Yesterday I returned from Bremen, entered the first train at about 17:00, arrived at 0:45 and slept till 12:00. :) It was a really nice experience. If you are a student, like algorithms and want to participate: go ahead, look for two comrades, ask your professor to register you and join your regional contest! :) (at some universities there is a local preliminary contest)

Some visual impressions:

Coloured wave


The camera of my N97 mini mobile phone had a bug or something like that, however, when trying to photograph an ugly super market or something like that in the early evening and accidentally moving the camera too early I got this nice photo. Could not reproduce. :(
Some of my fingers

Could not reproduce :(

The contest was sponsored by Facebook and we had to attend a boring presentation of a Facebook employee. It was quite funny how he tried to make advertisement to work there. He assumed everybody in the room would use Facebook, what? We could get free t-shirts when answering his silly questions, did he think we would like to work there because of a t-shirt? It happened multiple times that he said that he is not allowed to tell about xy, really a great opportunity to work for a company where you cannot even superficially talk openly about the things you are doing there. And he told us that they would finally delete all messages six days after you have pressed the delete-button, haha. :D

I have pushed some solutions here.

Barfüßigkeit in den Pinakotheken

Wednesday, September 28th, 2011

Ein Erlebnis, von dem ich bislang hier noch nicht erzählt habe (eines von vielen): Vor einigen Wochen stattete ich der Pinakothek der Moderne in München einen Besuch ab. Neben kräftiger BMW-Werbung gab es wirklich großartige Werke zu sehen, von Dalí, Beuys und vielen anderen. Fotos durften gemacht werden und es war einfach ein schöner Besuch. Wie es mir beliebte, war ich barfuß unterwegs, und als ich mit dem Gedanken spielte, das Museum zu verlassen oder noch einen Teil zu erkunden, und hierzu ins Foyer zurück geschritten war, sprach mich doch tatsächlich eine Angestellte des Museums an, ich könne mich nicht ohne Schuhen in ihren Räumlichkeiten aufhalten. Sie fragte nach dem Aufenthaltsort meiner Schuhe – Garderobe/Rucksack – ich möge sie doch bitte anlegen, so sei die Hausordnung. Auch hielt sie sich nicht damit zurück, mit dem Kontaktieren des Sicherheitspersonals zu drohen. Da ich mir dachte, wie blödsinnig dies ist, wollte ich doch interessehalber diese Hausordnung auch einmal sehen, geht ja nicht an, dass man sich vage auf irgendein Dokument beruft und nichts vorzuweisen hat, zudem hatte ich mich in einer ähnlichen Situation schon einmal abwimmeln lassen – dies sollte sich nicht wiederholen. Sie reagierte gereizt und beleidigt, ich würde ihr nicht glauben, in der Tat hatte ich meine Zweifel, was da in der Hausordnung bitte stehen sollte, doch meine Motivation war mein Interesse.

Ganz ohne den Sicherheitsdienst zu kontaktieren ging sie dann doch zum Thresen und suchte nach der Hausordnung, fragte Kolleginnen nach dem Aufenthaltsort ihrer und rufte sogar an anderer Stelle an. Die Forderung nach Einsicht schien wohl doch nicht völlig unberechtigt. Während dessen redeten sowohl sie als auch eine andere Angestellte auf mich ein, wieso ich ihr denn nicht glaube, obwohl sie so lange schon dort arbeite (die eine), und dass man schließlich nicht wolle, dass das Museum zu einer Art Badewiese verkomme (die andere, wenn ich mich recht entsinne). Schließlich wurde die Hausordnung doch in einem Papierstoß ausfindig gemacht, und ich staunte nicht schlecht: Es wurde tatsächlich in einem Abschnitt konstatiert, dass das Betreten sowohl mit Rollschuhen als auch ohne Schuhe „(‚barfuß‘)“ nicht gestattet sei. So verließ ich verwundert und noch immer barfüßig das Gebäude und wurde noch von hinten als Querulant beschuldigt, da ich nunmal Interesse gezeigt habe.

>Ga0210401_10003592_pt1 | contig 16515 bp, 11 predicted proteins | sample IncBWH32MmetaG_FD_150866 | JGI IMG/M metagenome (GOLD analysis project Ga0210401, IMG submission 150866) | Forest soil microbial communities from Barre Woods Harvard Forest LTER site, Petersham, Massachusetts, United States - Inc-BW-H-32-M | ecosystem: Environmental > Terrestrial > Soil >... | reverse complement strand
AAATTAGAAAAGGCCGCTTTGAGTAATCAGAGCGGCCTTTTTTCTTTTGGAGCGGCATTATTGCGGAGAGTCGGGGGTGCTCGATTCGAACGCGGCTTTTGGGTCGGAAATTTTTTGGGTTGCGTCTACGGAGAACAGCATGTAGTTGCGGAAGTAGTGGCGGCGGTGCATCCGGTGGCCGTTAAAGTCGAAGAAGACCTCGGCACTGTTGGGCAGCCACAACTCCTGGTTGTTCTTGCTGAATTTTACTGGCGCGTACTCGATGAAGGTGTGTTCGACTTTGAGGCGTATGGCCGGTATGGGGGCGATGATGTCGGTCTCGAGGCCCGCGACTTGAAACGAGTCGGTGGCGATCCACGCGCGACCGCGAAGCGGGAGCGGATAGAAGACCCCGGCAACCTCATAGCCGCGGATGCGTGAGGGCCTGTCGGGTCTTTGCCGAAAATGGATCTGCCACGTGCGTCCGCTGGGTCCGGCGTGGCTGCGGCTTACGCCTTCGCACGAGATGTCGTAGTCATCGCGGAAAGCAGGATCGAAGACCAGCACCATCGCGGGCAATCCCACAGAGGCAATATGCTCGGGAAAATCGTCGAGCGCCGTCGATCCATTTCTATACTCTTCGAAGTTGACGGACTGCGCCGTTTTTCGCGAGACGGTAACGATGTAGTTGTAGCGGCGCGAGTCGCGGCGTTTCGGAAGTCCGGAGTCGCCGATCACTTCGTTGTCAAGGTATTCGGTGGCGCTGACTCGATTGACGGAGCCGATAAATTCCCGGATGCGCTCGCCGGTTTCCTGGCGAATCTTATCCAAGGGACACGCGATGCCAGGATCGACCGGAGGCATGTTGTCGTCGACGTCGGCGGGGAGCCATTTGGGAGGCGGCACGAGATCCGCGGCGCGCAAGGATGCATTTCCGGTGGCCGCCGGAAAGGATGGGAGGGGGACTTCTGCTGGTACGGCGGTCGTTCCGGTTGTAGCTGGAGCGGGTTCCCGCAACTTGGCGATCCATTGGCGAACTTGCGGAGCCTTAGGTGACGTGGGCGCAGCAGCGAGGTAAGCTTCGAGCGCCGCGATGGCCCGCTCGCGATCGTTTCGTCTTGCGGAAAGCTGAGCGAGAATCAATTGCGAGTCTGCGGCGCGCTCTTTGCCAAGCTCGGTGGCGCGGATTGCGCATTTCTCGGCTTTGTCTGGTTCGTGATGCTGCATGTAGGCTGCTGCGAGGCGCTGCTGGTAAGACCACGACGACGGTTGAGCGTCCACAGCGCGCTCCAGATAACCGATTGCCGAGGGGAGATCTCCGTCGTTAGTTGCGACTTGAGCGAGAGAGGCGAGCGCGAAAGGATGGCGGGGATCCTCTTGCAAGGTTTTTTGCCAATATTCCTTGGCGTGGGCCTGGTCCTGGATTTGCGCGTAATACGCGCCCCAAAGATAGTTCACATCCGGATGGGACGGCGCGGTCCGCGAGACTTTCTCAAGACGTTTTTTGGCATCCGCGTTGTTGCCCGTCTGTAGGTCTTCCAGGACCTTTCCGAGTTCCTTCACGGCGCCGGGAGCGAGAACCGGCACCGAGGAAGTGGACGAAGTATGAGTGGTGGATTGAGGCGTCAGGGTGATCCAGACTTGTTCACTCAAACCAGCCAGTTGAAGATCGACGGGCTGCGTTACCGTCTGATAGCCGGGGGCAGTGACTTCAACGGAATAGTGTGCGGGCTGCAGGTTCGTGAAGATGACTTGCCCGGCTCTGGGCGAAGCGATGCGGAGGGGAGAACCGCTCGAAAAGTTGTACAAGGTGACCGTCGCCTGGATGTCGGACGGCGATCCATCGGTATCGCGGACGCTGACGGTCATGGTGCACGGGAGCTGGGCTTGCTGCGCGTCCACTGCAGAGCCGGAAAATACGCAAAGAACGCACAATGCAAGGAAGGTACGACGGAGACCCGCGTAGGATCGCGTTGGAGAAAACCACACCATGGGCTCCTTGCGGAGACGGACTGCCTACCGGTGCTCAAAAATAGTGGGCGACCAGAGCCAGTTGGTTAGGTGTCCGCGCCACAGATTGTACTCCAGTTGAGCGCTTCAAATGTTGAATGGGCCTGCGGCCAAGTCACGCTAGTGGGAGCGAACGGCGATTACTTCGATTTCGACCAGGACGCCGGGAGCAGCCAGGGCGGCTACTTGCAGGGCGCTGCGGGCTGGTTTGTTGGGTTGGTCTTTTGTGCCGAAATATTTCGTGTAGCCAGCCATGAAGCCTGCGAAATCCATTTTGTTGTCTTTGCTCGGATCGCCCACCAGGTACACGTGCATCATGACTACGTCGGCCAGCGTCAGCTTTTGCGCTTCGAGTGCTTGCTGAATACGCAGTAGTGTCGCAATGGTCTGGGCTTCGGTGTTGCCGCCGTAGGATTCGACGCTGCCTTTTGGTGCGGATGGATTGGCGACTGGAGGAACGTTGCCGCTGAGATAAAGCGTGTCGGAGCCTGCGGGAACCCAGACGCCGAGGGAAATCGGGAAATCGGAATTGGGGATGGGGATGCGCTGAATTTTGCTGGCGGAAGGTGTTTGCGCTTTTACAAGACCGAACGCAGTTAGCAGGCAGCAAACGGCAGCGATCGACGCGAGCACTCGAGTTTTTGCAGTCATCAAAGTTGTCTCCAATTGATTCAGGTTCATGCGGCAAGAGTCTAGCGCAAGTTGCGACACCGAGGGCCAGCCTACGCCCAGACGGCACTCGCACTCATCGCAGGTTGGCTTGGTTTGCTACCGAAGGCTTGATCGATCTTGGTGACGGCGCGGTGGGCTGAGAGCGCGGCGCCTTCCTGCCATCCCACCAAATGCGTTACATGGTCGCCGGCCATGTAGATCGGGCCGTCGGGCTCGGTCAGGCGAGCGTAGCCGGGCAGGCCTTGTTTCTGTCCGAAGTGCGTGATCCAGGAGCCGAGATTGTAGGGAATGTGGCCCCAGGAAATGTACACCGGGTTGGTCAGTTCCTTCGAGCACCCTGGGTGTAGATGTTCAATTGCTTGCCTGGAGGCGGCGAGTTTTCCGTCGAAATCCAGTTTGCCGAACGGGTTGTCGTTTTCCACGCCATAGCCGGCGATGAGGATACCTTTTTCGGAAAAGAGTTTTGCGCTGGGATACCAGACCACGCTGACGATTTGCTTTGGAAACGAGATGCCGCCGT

In einem Satz mit Rollschuhen? Geht es um eine vermeintlich erhöhte Rutschgefährdung, durch die empfindliche Kunstwerke, wie etwa geklebte, frei im Raum stehende Schnüre bedroht werden könnten? Bei den genervten Angestellten war keine Nachfrage mehr möglich, doch die Antwort eines Herrn Regierungsdirektors auf meine EMail-Anfrage brachte dann zum Vorschein:

Als Museen von Weltrang sind wir der Kunst und Ästhetik in besonderer Weise verpflichtet und haben deshalb in unserer Hausordnung die Erwartungshaltung festgeschrieben, dass unsere Besucher der Kunst in üblicher Bekleidung gegenübertreten, wozu nach unserer Auffassung auch Schuhe gehören.

Wunderbar, ich dachte zumindest die Pinakothek der Moderne hätte sich der Kunst verschrieben, und nicht bürgerlicher Selbstdarstellung. Tja, was soll man machen, künftig heißt es dann wohl Waschlappen um die Füße binden. Frei Kunst und freies Denken! Jaja… Das erklärt jedenfalls, wenn keine Kunst in Moscheen aufgehängt wird, wäre ja respektlos, und so mancher Orden hat wohl kollektives Hausverbot in den Pinakotheken.

Shedding tears, but not crying

Thursday, March 10th, 2011

This is a short post, so I have written it in English and German.

Today I shed some tears – maybe thrice – but I did not cry (no mimic shift, no sadness). That is strange, there were simply some tears, and they were salty. I had already experienced crying without shedding tears, but that is really a new thing.

Heute habe ich ein paar Tränen vergossen, wohl etwa dreimal, aber ich habe nicht geweint, meine Mimik hat sich nicht verändert, und ich war auch nicht traurig. Irgendwie merkwürdig. Es waren einfach nur ein paar Tränen da, sie waren auch salzig. Geweint, ohne Tränen zu vergießen, habe ich schon, aber das ist mir jetzt neu.